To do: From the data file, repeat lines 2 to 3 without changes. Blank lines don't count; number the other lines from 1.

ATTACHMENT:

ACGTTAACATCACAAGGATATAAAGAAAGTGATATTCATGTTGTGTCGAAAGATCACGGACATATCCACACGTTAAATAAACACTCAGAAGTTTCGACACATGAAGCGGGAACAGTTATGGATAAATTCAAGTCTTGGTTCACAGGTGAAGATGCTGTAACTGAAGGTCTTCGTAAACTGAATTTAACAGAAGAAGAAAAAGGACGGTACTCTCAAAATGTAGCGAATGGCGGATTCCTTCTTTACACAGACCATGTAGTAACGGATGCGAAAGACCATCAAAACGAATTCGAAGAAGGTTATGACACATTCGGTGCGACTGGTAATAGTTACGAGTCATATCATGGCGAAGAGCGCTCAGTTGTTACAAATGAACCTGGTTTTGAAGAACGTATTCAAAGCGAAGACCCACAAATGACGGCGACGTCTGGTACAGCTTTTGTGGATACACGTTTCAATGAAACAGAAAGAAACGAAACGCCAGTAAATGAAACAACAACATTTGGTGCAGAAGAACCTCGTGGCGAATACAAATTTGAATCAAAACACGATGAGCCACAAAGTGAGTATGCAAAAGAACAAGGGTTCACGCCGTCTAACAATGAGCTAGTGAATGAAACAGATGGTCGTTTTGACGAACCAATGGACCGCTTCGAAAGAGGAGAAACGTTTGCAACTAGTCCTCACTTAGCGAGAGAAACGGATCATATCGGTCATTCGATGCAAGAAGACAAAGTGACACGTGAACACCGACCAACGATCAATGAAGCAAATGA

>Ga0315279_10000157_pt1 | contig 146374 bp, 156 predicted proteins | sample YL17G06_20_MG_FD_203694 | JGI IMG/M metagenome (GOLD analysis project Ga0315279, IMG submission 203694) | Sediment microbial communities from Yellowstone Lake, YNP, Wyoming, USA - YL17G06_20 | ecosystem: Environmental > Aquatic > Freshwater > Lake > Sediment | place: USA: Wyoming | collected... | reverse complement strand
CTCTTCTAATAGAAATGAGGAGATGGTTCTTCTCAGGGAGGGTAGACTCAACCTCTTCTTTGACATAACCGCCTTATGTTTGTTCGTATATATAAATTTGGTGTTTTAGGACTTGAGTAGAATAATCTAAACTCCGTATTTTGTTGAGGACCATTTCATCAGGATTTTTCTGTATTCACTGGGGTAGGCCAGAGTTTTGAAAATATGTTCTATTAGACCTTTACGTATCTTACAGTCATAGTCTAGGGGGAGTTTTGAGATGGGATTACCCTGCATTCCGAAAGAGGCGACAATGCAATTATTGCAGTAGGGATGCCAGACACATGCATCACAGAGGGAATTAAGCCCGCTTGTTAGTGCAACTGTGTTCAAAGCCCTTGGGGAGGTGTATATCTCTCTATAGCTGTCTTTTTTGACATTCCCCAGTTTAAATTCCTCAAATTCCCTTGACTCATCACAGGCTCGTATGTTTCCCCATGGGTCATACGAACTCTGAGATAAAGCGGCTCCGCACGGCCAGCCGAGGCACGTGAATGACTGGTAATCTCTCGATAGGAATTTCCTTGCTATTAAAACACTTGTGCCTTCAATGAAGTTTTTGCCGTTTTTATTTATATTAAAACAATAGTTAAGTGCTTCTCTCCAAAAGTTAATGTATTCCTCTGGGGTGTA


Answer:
>Ga0315279_10000157_pt1 | contig 146374 bp, 156 predicted proteins | sample YL17G06_20_MG_FD_203694 | JGI IMG/M metagenome (GOLD analysis project Ga0315279, IMG submission 203694) | Sediment microbial communities from Yellowstone Lake, YNP, Wyoming, USA - YL17G06_20 | ecosystem: Environmental > Aquatic > Freshwater > Lake > Sediment | place: USA: Wyoming | collected... | reverse complement strand
CTCTTCTAATAGAAATGAGGAGATGGTTCTTCTCAGGGAGGGTAGACTCAACCTCTTCTTTGACATAACCGCCTTATGTTTGTTCGTATATATAAATTTGGTGTTTTAGGACTTGAGTAGAATAATCTAAACTCCGTATTTTGTTGAGGACCATTTCATCAGGATTTTTCTGTATTCACTGGGGTAGGCCAGAGTTTTGAAAATATGTTCTATTAGACCTTTACGTATCTTACAGTCATAGTCTAGGGGGAGTTTTGAGATGGGATTACCCTGCATTCCGAAAGAGGCGACAATGCAATTATTGCAGTAGGGATGCCAGACACATGCATCACAGAGGGAATTAAGCCCGCTTGTTAGTGCAACTGTGTTCAAAGCCCTTGGGGAGGTGTATATCTCTCTATAGCTGTCTTTTTTGACATTCCCCAGTTTAAATTCCTCAAATTCCCTTGACTCATCACAGGCTCGTATGTTTCCCCATGGGTCATACGAACTCTGAGATAAAGCGGCTCCGCACGGCCAGCCGAGGCACGTGAATGACTGGTAATCTCTCGATAGGAATTTCCTTGCTATTAAAACACTTGTGCCTTCAATGAAGTTTTTGCCGTTTTTATTTATATTAAAACAATAGTTAAGTGCTTCTCTCCAAAAGTTAATGTATTCCTCTGGGGTGTA